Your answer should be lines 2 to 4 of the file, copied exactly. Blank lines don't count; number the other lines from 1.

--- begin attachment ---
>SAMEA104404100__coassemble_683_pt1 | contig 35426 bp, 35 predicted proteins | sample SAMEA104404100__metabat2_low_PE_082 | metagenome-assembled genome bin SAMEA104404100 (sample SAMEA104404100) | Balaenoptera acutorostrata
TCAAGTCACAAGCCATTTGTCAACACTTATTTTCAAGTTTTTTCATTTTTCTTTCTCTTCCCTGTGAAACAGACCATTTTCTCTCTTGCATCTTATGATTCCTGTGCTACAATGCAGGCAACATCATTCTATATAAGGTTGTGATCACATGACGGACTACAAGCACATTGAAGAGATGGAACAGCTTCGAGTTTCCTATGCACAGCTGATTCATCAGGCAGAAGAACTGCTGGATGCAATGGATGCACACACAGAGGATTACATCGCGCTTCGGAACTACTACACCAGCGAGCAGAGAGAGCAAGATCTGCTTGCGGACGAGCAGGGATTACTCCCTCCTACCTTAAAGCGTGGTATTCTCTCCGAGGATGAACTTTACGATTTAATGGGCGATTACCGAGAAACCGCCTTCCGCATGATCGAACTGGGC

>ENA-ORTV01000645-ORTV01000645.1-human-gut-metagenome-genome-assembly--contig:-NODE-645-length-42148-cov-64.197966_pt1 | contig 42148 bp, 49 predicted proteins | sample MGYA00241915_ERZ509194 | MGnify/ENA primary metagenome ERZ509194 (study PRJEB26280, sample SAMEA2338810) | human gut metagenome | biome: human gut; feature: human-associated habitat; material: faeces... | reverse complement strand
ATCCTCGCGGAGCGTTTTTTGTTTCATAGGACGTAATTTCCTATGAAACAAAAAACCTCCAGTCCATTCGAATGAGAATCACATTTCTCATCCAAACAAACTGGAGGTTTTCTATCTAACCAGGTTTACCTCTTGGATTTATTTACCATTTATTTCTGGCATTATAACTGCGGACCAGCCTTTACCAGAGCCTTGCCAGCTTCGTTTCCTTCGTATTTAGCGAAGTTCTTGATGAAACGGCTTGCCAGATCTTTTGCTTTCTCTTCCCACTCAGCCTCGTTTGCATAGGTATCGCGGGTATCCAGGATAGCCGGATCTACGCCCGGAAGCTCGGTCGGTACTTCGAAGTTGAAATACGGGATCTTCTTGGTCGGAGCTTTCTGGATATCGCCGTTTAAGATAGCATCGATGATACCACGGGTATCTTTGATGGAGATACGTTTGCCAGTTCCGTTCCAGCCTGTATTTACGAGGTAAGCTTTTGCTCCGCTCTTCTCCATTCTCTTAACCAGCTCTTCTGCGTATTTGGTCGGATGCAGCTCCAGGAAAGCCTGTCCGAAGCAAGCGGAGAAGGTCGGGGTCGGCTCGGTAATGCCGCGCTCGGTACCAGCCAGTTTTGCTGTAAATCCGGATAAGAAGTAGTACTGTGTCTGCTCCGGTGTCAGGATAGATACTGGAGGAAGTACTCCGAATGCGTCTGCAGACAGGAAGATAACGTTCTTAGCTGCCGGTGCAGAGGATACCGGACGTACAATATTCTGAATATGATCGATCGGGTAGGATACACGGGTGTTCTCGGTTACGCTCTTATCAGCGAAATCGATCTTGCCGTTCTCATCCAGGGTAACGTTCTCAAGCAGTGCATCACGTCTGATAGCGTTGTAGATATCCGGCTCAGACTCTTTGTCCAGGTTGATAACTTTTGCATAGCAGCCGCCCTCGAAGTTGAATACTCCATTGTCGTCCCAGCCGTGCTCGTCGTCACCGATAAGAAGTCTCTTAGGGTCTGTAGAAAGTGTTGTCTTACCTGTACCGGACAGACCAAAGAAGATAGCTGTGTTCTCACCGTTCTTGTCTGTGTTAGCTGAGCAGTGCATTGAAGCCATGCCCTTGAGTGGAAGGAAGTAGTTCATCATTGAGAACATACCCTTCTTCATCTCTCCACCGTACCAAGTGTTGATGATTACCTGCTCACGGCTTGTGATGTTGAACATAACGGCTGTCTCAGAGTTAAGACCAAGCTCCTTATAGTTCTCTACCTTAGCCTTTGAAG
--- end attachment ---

TCAAGTCACAAGCCATTTGTCAACACTTATTTTCAAGTTTTTTCATTTTTCTTTCTCTTCCCTGTGAAACAGACCATTTTCTCTCTTGCATCTTATGATTCCTGTGCTACAATGCAGGCAACATCATTCTATATAAGGTTGTGATCACATGACGGACTACAAGCACATTGAAGAGATGGAACAGCTTCGAGTTTCCTATGCACAGCTGATTCATCAGGCAGAAGAACTGCTGGATGCAATGGATGCACACACAGAGGATTACATCGCGCTTCGGAACTACTACACCAGCGAGCAGAGAGAGCAAGATCTGCTTGCGGACGAGCAGGGATTACTCCCTCCTACCTTAAAGCGTGGTATTCTCTCCGAGGATGAACTTTACGATTTAATGGGCGATTACCGAGAAACCGCCTTCCGCATGATCGAACTGGGC

>ENA-ORTV01000645-ORTV01000645.1-human-gut-metagenome-genome-assembly--contig:-NODE-645-length-42148-cov-64.197966_pt1 | contig 42148 bp, 49 predicted proteins | sample MGYA00241915_ERZ509194 | MGnify/ENA primary metagenome ERZ509194 (study PRJEB26280, sample SAMEA2338810) | human gut metagenome | biome: human gut; feature: human-associated habitat; material: faeces... | reverse complement strand
ATCCTCGCGGAGCGTTTTTTGTTTCATAGGACGTAATTTCCTATGAAACAAAAAACCTCCAGTCCATTCGAATGAGAATCACATTTCTCATCCAAACAAACTGGAGGTTTTCTATCTAACCAGGTTTACCTCTTGGATTTATTTACCATTTATTTCTGGCATTATAACTGCGGACCAGCCTTTACCAGAGCCTTGCCAGCTTCGTTTCCTTCGTATTTAGCGAAGTTCTTGATGAAACGGCTTGCCAGATCTTTTGCTTTCTCTTCCCACTCAGCCTCGTTTGCATAGGTATCGCGGGTATCCAGGATAGCCGGATCTACGCCCGGAAGCTCGGTCGGTACTTCGAAGTTGAAATACGGGATCTTCTTGGTCGGAGCTTTCTGGATATCGCCGTTTAAGATAGCATCGATGATACCACGGGTATCTTTGATGGAGATACGTTTGCCAGTTCCGTTCCAGCCTGTATTTACGAGGTAAGCTTTTGCTCCGCTCTTCTCCATTCTCTTAACCAGCTCTTCTGCGTATTTGGTCGGATGCAGCTCCAGGAAAGCCTGTCCGAAGCAAGCGGAGAAGGTCGGGGTCGGCTCGGTAATGCCGCGCTCGGTACCAGCCAGTTTTGCTGTAAATCCGGATAAGAAGTAGTACTGTGTCTGCTCCGGTGTCAGGATAGATACTGGAGGAAGTACTCCGAATGCGTCTGCAGACAGGAAGATAACGTTCTTAGCTGCCGGTGCAGAGGATACCGGACGTACAATATTCTGAATATGATCGATCGGGTAGGATACACGGGTGTTCTCGGTTACGCTCTTATCAGCGAAATCGATCTTGCCGTTCTCATCCAGGGTAACGTTCTCAAGCAGTGCATCACGTCTGATAGCGTTGTAGATATCCGGCTCAGACTCTTTGTCCAGGTTGATAACTTTTGCATAGCAGCCGCCCTCGAAGTTGAATACTCCATTGTCGTCCCAGCCGTGCTCGTCGTCACCGATAAGAAGTCTCTTAGGGTCTGTAGAAAGTGTTGTCTTACCTGTACCGGACAGACCAAAGAAGATAGCTGTGTTCTCACCGTTCTTGTCTGTGTTAGCTGAGCAGTGCATTGAAGCCATGCCCTTGAGTGGAAGGAAGTAGTTCATCATTGAGAACATACCCTTCTTCATCTCTCCACCGTACCAAGTGTTGATGATTACCTGCTCACGGCTTGTGATGTTGAACATAACGGCTGTCTCAGAGTTAAGACCAAGCTCCTTATAGTTCTCTACCTTAGCCTTTGAAG